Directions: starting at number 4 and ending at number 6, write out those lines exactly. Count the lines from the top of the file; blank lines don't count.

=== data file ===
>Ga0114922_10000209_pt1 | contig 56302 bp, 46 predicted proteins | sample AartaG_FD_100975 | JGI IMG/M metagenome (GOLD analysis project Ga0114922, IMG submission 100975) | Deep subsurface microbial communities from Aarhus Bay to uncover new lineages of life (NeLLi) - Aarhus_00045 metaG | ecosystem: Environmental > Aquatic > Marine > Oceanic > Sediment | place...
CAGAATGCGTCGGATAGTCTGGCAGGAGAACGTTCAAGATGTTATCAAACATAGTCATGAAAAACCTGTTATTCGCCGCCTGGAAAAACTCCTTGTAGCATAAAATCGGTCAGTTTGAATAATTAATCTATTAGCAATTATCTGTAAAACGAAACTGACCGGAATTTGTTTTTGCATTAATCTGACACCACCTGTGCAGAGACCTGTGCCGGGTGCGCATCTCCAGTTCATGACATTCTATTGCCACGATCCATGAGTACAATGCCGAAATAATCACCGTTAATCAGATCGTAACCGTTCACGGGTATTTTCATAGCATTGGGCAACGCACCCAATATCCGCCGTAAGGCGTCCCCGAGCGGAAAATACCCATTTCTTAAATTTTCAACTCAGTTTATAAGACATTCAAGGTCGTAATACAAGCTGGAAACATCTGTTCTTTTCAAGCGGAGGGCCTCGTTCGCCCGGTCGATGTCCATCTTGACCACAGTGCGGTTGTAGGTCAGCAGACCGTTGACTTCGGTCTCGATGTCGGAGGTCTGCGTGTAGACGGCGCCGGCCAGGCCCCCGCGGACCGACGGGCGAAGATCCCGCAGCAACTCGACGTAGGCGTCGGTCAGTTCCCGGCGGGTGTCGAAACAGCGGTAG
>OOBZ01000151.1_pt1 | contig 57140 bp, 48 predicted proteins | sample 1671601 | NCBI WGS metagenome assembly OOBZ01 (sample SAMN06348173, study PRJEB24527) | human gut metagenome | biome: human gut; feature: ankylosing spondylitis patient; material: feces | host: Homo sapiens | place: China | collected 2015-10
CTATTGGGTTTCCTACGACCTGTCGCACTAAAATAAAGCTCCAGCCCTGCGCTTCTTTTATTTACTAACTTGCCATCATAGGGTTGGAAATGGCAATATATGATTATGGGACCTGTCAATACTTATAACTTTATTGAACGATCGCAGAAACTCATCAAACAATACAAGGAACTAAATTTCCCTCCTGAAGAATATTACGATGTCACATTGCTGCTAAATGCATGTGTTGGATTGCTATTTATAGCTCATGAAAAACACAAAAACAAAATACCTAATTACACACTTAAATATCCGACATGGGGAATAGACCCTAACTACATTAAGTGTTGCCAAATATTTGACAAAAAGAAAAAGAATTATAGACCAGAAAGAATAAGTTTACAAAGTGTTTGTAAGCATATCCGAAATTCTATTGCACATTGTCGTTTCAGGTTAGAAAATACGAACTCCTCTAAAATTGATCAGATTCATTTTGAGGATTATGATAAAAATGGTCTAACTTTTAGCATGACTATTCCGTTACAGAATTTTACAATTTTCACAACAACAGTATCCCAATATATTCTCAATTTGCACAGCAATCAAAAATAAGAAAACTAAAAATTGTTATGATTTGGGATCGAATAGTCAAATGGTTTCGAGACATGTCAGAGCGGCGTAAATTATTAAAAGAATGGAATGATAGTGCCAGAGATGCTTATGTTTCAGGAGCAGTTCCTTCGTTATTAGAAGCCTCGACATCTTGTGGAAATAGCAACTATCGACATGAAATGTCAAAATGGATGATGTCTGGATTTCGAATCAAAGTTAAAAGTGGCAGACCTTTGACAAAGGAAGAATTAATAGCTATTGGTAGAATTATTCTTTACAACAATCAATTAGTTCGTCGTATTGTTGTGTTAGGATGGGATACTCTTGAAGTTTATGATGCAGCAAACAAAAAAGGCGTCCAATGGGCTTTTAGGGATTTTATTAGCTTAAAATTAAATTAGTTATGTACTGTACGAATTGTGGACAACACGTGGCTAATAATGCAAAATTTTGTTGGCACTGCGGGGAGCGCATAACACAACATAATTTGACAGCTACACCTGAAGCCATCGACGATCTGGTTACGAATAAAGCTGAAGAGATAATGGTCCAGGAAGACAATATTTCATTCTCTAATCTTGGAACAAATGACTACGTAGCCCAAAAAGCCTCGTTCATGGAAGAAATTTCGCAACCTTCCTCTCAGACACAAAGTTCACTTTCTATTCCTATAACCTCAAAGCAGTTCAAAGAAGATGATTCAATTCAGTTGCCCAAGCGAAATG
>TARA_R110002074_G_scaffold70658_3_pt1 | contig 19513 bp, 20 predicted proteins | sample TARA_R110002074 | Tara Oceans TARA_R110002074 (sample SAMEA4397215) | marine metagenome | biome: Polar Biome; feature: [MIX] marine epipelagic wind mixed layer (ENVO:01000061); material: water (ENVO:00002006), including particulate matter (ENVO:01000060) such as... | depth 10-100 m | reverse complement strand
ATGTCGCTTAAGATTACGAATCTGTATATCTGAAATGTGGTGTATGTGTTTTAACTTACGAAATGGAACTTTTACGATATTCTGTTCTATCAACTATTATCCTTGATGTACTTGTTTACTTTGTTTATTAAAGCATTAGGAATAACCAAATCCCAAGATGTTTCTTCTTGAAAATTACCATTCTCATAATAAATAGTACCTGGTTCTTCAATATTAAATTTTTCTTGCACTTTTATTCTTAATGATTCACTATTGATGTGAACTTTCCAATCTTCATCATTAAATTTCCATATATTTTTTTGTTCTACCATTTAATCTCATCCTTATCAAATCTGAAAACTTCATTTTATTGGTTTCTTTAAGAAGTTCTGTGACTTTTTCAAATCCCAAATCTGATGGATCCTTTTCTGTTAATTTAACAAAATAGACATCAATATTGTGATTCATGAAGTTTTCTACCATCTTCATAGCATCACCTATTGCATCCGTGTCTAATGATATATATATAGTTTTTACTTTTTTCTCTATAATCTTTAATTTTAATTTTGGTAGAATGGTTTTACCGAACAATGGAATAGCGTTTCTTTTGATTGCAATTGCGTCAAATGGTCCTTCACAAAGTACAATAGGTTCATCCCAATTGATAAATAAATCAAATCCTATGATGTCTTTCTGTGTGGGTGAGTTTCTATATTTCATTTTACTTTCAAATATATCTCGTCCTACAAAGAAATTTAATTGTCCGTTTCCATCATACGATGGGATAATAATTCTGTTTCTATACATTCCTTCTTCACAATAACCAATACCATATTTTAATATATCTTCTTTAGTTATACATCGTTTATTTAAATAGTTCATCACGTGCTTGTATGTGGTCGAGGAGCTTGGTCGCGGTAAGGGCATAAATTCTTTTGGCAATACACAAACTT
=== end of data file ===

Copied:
CTATTGGGTTTCCTACGACCTGTCGCACTAAAATAAAGCTCCAGCCCTGCGCTTCTTTTATTTACTAACTTGCCATCATAGGGTTGGAAATGGCAATATATGATTATGGGACCTGTCAATACTTATAACTTTATTGAACGATCGCAGAAACTCATCAAACAATACAAGGAACTAAATTTCCCTCCTGAAGAATATTACGATGTCACATTGCTGCTAAATGCATGTGTTGGATTGCTATTTATAGCTCATGAAAAACACAAAAACAAAATACCTAATTACACACTTAAATATCCGACATGGGGAATAGACCCTAACTACATTAAGTGTTGCCAAATATTTGACAAAAAGAAAAAGAATTATAGACCAGAAAGAATAAGTTTACAAAGTGTTTGTAAGCATATCCGAAATTCTATTGCACATTGTCGTTTCAGGTTAGAAAATACGAACTCCTCTAAAATTGATCAGATTCATTTTGAGGATTATGATAAAAATGGTCTAACTTTTAGCATGACTATTCCGTTACAGAATTTTACAATTTTCACAACAACAGTATCCCAATATATTCTCAATTTGCACAGCAATCAAAAATAAGAAAACTAAAAATTGTTATGATTTGGGATCGAATAGTCAAATGGTTTCGAGACATGTCAGAGCGGCGTAAATTATTAAAAGAATGGAATGATAGTGCCAGAGATGCTTATGTTTCAGGAGCAGTTCCTTCGTTATTAGAAGCCTCGACATCTTGTGGAAATAGCAACTATCGACATGAAATGTCAAAATGGATGATGTCTGGATTTCGAATCAAAGTTAAAAGTGGCAGACCTTTGACAAAGGAAGAATTAATAGCTATTGGTAGAATTATTCTTTACAACAATCAATTAGTTCGTCGTATTGTTGTGTTAGGATGGGATACTCTTGAAGTTTATGATGCAGCAAACAAAAAAGGCGTCCAATGGGCTTTTAGGGATTTTATTAGCTTAAAATTAAATTAGTTATGTACTGTACGAATTGTGGACAACACGTGGCTAATAATGCAAAATTTTGTTGGCACTGCGGGGAGCGCATAACACAACATAATTTGACAGCTACACCTGAAGCCATCGACGATCTGGTTACGAATAAAGCTGAAGAGATAATGGTCCAGGAAGACAATATTTCATTCTCTAATCTTGGAACAAATGACTACGTAGCCCAAAAAGCCTCGTTCATGGAAGAAATTTCGCAACCTTCCTCTCAGACACAAAGTTCACTTTCTATTCCTATAACCTCAAAGCAGTTCAAAGAAGATGATTCAATTCAGTTGCCCAAGCGAAATG
>TARA_R110002074_G_scaffold70658_3_pt1 | contig 19513 bp, 20 predicted proteins | sample TARA_R110002074 | Tara Oceans TARA_R110002074 (sample SAMEA4397215) | marine metagenome | biome: Polar Biome; feature: [MIX] marine epipelagic wind mixed layer (ENVO:01000061); material: water (ENVO:00002006), including particulate matter (ENVO:01000060) such as... | depth 10-100 m | reverse complement strand
ATGTCGCTTAAGATTACGAATCTGTATATCTGAAATGTGGTGTATGTGTTTTAACTTACGAAATGGAACTTTTACGATATTCTGTTCTATCAACTATTATCCTTGATGTACTTGTTTACTTTGTTTATTAAAGCATTAGGAATAACCAAATCCCAAGATGTTTCTTCTTGAAAATTACCATTCTCATAATAAATAGTACCTGGTTCTTCAATATTAAATTTTTCTTGCACTTTTATTCTTAATGATTCACTATTGATGTGAACTTTCCAATCTTCATCATTAAATTTCCATATATTTTTTTGTTCTACCATTTAATCTCATCCTTATCAAATCTGAAAACTTCATTTTATTGGTTTCTTTAAGAAGTTCTGTGACTTTTTCAAATCCCAAATCTGATGGATCCTTTTCTGTTAATTTAACAAAATAGACATCAATATTGTGATTCATGAAGTTTTCTACCATCTTCATAGCATCACCTATTGCATCCGTGTCTAATGATATATATATAGTTTTTACTTTTTTCTCTATAATCTTTAATTTTAATTTTGGTAGAATGGTTTTACCGAACAATGGAATAGCGTTTCTTTTGATTGCAATTGCGTCAAATGGTCCTTCACAAAGTACAATAGGTTCATCCCAATTGATAAATAAATCAAATCCTATGATGTCTTTCTGTGTGGGTGAGTTTCTATATTTCATTTTACTTTCAAATATATCTCGTCCTACAAAGAAATTTAATTGTCCGTTTCCATCATACGATGGGATAATAATTCTGTTTCTATACATTCCTTCTTCACAATAACCAATACCATATTTTAATATATCTTCTTTAGTTATACATCGTTTATTTAAATAGTTCATCACGTGCTTGTATGTGGTCGAGGAGCTTGGTCGCGGTAAGGGCATAAATTCTTTTGGCAATACACAAACTT